As discussed previously in Next Steps in the Dance: Amgen Files Citizen Petition at FDA Requesting Mandatory Compliance with BPCIA Patent Procedures, Amgen Inc. (“Amgen”) filed a Citizen Petition with the FDA requesting that the FDA mandate compliance with the Biologics Price Competition and Innovation Act’s (“BPCIA’s”) information exchange provisions, often referred to as the “Patent Dance.” In particular, Amgen requested that the FDA require a biosimilar applicant to certify that it will timely comply with Section 351(l)(2)(A) of the BPCIA by providing the brand holder with a copy of the biosimilar application and information describing the process(es) used to manufacture the biosimilar product covered by the application.

To read the full alert, click here.

Dancing Not Required: District Court Denies Amgen’s Bid for Preliminary Injunction, Finds BPCIA “Patent Dance” Optional

The biologics industry has been closely monitoring Amgen Inc.’s (“Amgen’s”) lawsuit against Sandoz Inc. (“Sandoz”) for refusing to engage in the BPCIA’s “patent dance” with respect to Sandoz’s application for Zarxio®, a biosimilar of Amgen’s Neupogen® (filgrastim), to see what, if any, guidance the district court would provide on the interpretation of the BPCIA. See Left without a Partner: Amgen Sues Sandoz for Refusing to Dance in Accordance with BPCIA Patent Procedures. This litigation has sparked additional interest in view of FDA’s recent approval of Zarxio®, which has led to industry-wide speculation regarding the litigation’s potential impact on Sandoz’s ability to market its now approved biosimilar. See FDA Approves First Biosimilar: Sandoz’s Zarxio®. The District Court of the Northern District of California has now provided an answer, siding with Sandoz’s interpretation that the BPCIA’s patent dance provisions are optional and the 180 day notice provision does not require licensure, and denying Amgen’s request for a preliminary injunction.

To read the full alert, click here.

Declaratory Judgment Action Premature: Decision Suggests “Patent Dance” Mandatory for Biosimilar Applicants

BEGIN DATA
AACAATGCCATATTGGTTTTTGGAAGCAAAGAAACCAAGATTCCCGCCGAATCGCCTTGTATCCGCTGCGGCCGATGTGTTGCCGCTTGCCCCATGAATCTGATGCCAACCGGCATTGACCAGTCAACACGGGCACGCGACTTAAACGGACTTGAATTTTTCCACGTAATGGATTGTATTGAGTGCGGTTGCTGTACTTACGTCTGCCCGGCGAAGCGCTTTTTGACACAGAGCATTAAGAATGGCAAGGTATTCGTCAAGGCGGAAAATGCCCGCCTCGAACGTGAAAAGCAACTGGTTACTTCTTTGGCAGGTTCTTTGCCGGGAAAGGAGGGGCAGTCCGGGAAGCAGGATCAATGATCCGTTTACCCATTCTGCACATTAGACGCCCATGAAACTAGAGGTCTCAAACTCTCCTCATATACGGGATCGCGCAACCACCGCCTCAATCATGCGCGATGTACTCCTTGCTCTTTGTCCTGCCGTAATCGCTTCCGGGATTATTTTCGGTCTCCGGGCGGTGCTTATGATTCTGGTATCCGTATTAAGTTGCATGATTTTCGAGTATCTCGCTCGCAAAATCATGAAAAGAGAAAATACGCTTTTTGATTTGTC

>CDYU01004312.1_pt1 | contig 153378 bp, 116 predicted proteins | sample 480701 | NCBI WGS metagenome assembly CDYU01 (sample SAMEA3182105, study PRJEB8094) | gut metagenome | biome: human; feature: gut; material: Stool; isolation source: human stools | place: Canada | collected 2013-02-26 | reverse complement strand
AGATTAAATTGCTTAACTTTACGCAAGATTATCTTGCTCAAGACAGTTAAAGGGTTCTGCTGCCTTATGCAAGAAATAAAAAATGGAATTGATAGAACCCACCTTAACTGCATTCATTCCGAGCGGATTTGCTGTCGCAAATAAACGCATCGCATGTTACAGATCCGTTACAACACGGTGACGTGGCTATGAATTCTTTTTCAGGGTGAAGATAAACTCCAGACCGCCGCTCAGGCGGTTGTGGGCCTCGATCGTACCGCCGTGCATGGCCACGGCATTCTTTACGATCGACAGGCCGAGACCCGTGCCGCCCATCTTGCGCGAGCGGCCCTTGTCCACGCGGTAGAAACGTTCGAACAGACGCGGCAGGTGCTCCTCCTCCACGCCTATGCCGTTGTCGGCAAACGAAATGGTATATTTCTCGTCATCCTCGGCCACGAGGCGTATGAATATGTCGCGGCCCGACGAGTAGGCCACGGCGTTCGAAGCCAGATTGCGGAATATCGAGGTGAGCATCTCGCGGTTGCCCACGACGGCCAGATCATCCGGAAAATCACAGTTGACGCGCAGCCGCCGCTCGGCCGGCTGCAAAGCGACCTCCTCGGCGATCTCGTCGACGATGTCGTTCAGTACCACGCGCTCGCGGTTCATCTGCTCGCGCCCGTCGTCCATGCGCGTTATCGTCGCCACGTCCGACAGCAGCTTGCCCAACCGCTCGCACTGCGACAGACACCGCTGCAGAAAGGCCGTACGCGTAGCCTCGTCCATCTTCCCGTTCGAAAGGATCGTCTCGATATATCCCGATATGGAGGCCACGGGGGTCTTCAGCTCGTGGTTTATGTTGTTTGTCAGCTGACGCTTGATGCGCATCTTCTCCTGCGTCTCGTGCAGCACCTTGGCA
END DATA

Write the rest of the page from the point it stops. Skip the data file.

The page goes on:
Biosimilar applicants and branded biologics have been wondering how the procedures set forth in the Biologics Price Competition and Innovation Act (“BPCIA”) will be implemented since its enactment in 2010. The lack of guidance on this subject has already sparked litigation, including the recent litigation between Amgen Inc. (“Amgen”) and Sandoz Inc. (“Sandoz”) discussed in our previous client alert, Left without a Partner: Amgen Sues Sandoz for Refusing to Dance in Accordance with BPCIA Patent Procedures. However, Amgen and Sandoz are not the only parties that have brought disputes involving the BPCIA to the courts for resolution.

To read the full alert, click here.

Next Steps in the Dance: Amgen Files Citizen Petition at FDA Requesting Mandatory Compliance with BPCIA Patent Procedures

Amgen, Inc. has brought the discussion of the procedure for biosimilar applications from the courts to the FDA by filing a Citizen Petition (Docket No. FDA 2014 P 1771) on October 29, 2014, requesting that the FDA mandate compliance with the framework for biosimilar applications laid out by the Biologics Price Competition and Innovation Act.

To read the full alert, click here.

Left without a Partner: Amgen Sues Sandoz for Refusing to Dance in Accordance with BPCIA Patent Procedures

There has been a lot of curiosity within the biologics industry regarding how the “patent dance” procedures of the Biologics Price Competition and Innovation Act (“BPCIA”) would operate. This interest was piqued in July 2014 when Sandoz Inc.’s (“Sandoz”) biosimilar application for a biosimilar of Amgen Inc.’s (“Amgen”) Neupogen® was the first accepted by FDA under section 351(k) of the Public Health Service Act. Apparently, Sandoz has refused to engage in the “patent dance” in accordance with the BPCIA, leaving Amgen without a dance partner. Amgen did not take kindly to being stranded on the dance floor and has opted to sue Sandoz for its allegedly unlawful refusal to follow the BPCIA’s patent resolution procedures.

To read the full alert, please click here.